I am very much pro community activities in all forms and will never claim it is a faulty idea based on .....some other games method of implentation of an idea or mechanic. I can give the devs credit for looking at bad stuff elsewhere and going on fresh tangents.

    • 1321 posts
    May 26, 2019 11:50 AM PDT

    I like the idea behind large scale crafting projects with one small caveat.  There should be individual benefits along the way as well. 

    In the same way that designing a raid where a few people do everything while everyone else is just  along for the rewards is poor design, designing large crafting projects where a smaller number of players do the majority and a large number of players benefit is also poor design.

    It should be designed in a way that, even if the harvesters/crafters don't intend on completing the large project, there still should be incentives for them to complete various portions of it in order to gain the individual rewards.


    This post was edited by philo at May 26, 2019 11:54 AM PDT
    • 3 posts
    May 26, 2019 3:09 PM PDT

    Nephele said:

     

    5) "Crafting Raids".  Imagine the following:  You and some of your guildmates are out in the wilderness gathering when suddenly, the sky darkens.  All around, hordes of undead begin clawing their way out of the ground, blocking your escape routes out of the zone.  You and most of the others in the zone take refuge in an old ruined fortress, which is somewhere that the waves of undead haven't reached - yet.  Suddenly you notice:  Parts of the fortress are interactable now when they weren't before.  You click on the spot near the gate and see that you, as a crafter, could try to repair the winch mechanism, allowing the gate to be closed to help keep the undead out.  Other spots allow you to shore up gaps in the wall, or even repair some of the old siege engines sitting on top of it.  And there just happen to be a few old crafting stations within the fort as well.  Your reward for doing all this?  A fun adventure with other people in the zone, and maybe if you can deal with the army of undead and stay alive, you can get the doors to the fort's armory open.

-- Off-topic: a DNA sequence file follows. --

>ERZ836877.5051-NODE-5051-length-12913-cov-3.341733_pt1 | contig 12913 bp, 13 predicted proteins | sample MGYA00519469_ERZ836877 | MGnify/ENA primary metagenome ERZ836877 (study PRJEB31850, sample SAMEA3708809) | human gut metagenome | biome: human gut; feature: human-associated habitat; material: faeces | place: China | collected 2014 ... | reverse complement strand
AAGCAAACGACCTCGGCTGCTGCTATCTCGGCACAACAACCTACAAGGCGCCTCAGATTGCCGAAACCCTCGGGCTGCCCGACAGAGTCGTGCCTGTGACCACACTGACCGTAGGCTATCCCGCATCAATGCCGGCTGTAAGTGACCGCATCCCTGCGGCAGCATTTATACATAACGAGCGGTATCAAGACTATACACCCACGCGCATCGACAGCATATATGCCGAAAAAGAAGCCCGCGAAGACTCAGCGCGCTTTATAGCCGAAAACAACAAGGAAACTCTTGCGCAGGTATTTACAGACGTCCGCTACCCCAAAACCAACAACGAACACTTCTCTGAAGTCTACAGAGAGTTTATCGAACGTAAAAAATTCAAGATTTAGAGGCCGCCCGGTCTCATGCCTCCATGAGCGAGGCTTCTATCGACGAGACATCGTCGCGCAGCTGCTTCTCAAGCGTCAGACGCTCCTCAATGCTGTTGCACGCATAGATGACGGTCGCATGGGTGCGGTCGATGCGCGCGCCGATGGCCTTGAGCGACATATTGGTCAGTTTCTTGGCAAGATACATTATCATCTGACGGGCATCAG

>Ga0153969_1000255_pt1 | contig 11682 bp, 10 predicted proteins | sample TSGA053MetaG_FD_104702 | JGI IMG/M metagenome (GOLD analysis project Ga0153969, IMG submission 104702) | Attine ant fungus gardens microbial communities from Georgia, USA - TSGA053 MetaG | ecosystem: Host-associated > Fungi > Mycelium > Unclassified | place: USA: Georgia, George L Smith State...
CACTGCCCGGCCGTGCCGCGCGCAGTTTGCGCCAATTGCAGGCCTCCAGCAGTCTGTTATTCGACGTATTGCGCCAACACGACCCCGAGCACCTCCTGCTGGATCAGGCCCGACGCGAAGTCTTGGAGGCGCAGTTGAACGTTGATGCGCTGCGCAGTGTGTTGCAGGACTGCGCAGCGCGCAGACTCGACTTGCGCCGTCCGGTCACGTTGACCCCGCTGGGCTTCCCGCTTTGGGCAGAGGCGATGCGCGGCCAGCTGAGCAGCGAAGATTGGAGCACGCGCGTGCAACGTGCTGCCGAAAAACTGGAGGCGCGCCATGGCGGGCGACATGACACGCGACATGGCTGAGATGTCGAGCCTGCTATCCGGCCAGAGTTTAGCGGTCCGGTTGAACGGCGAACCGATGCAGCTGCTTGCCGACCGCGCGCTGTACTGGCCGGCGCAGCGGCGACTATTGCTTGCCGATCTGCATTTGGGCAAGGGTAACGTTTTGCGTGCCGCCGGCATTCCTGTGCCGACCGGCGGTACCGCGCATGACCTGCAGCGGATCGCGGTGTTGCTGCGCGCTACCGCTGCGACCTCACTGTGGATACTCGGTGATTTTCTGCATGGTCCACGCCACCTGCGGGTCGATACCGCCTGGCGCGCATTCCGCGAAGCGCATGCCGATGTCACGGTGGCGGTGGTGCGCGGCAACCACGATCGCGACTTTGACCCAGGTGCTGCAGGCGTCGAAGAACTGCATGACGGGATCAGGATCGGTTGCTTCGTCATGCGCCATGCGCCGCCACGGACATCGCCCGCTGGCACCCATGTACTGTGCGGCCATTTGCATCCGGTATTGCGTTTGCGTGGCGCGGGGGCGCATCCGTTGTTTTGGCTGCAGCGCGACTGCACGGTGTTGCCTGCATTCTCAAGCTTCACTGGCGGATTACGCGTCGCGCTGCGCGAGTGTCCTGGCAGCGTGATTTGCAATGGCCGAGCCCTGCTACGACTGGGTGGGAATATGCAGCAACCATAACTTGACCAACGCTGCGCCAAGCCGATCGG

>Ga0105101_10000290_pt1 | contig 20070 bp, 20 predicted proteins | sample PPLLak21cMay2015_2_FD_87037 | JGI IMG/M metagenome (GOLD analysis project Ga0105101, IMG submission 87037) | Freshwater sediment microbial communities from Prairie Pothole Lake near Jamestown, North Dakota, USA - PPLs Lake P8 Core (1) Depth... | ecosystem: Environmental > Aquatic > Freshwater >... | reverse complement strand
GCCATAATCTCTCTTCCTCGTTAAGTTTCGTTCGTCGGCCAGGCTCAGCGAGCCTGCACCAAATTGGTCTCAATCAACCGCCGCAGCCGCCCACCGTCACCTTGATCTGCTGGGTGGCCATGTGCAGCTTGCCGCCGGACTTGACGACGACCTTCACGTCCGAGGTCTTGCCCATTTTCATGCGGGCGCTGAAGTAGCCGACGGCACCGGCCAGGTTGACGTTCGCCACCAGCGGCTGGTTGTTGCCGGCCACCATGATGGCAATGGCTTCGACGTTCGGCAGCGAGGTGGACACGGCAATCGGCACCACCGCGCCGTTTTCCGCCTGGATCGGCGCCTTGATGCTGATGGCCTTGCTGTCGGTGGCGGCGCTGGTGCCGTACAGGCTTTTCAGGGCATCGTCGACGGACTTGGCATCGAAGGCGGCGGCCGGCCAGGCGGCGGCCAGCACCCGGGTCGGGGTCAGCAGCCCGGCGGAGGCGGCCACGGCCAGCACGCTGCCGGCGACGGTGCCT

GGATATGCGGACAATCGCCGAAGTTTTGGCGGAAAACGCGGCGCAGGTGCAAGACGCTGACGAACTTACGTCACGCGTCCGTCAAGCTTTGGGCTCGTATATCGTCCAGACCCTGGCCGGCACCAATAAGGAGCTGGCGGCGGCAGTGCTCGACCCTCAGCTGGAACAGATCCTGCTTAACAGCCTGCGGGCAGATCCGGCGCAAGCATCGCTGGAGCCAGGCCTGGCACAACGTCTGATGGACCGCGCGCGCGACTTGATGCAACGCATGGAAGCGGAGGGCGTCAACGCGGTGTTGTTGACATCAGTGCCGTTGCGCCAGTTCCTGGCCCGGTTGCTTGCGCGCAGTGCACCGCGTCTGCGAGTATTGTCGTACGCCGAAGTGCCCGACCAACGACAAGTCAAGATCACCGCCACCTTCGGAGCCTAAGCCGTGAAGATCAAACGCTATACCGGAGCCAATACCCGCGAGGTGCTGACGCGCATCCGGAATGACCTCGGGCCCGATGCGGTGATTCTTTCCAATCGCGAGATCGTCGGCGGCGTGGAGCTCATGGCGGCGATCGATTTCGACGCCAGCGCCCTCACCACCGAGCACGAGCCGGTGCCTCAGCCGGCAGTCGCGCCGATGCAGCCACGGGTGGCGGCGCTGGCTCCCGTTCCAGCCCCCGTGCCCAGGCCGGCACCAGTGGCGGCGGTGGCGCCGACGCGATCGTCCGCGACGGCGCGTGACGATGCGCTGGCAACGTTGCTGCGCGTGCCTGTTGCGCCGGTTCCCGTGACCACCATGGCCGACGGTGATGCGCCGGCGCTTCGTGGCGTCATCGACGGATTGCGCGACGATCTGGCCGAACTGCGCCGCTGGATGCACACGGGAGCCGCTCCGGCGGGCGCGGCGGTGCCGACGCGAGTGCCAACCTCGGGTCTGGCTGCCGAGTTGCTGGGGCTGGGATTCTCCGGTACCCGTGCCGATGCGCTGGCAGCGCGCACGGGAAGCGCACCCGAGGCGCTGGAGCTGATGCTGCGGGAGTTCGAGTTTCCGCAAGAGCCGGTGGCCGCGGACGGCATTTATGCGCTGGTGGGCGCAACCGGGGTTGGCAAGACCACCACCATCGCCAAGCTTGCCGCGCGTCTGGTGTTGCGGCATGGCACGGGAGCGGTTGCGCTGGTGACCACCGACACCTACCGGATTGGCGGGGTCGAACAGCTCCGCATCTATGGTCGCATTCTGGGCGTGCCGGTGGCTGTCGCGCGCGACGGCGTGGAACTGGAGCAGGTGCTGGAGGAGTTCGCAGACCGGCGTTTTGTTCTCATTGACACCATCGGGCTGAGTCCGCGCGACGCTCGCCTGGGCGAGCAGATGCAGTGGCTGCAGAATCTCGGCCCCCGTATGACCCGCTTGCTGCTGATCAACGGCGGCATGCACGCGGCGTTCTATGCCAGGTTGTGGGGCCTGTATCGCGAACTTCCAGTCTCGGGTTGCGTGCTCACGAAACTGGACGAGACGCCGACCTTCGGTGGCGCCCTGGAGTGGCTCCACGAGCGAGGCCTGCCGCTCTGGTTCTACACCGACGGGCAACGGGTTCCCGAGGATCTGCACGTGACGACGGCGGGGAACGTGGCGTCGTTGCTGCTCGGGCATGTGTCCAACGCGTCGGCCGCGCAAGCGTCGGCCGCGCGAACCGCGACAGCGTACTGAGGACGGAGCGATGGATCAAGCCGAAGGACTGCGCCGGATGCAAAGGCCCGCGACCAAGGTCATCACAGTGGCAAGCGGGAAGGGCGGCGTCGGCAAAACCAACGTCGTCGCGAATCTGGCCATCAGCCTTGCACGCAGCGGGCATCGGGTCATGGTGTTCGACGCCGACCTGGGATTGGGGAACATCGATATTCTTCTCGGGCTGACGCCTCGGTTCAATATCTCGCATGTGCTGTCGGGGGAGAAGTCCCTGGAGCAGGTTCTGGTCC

This sounds and feels very similar to how large scale gathering is in RIFT.  In that game people with high level crafting skills can set off crafting rifts that allow the crafter to obtain rare materials and other items not available off the general garthering nodes.  I like the idea of allowing crafters to use their skills in an event to help the players complete the event

    • 235 posts
    May 29, 2019 7:26 AM PDT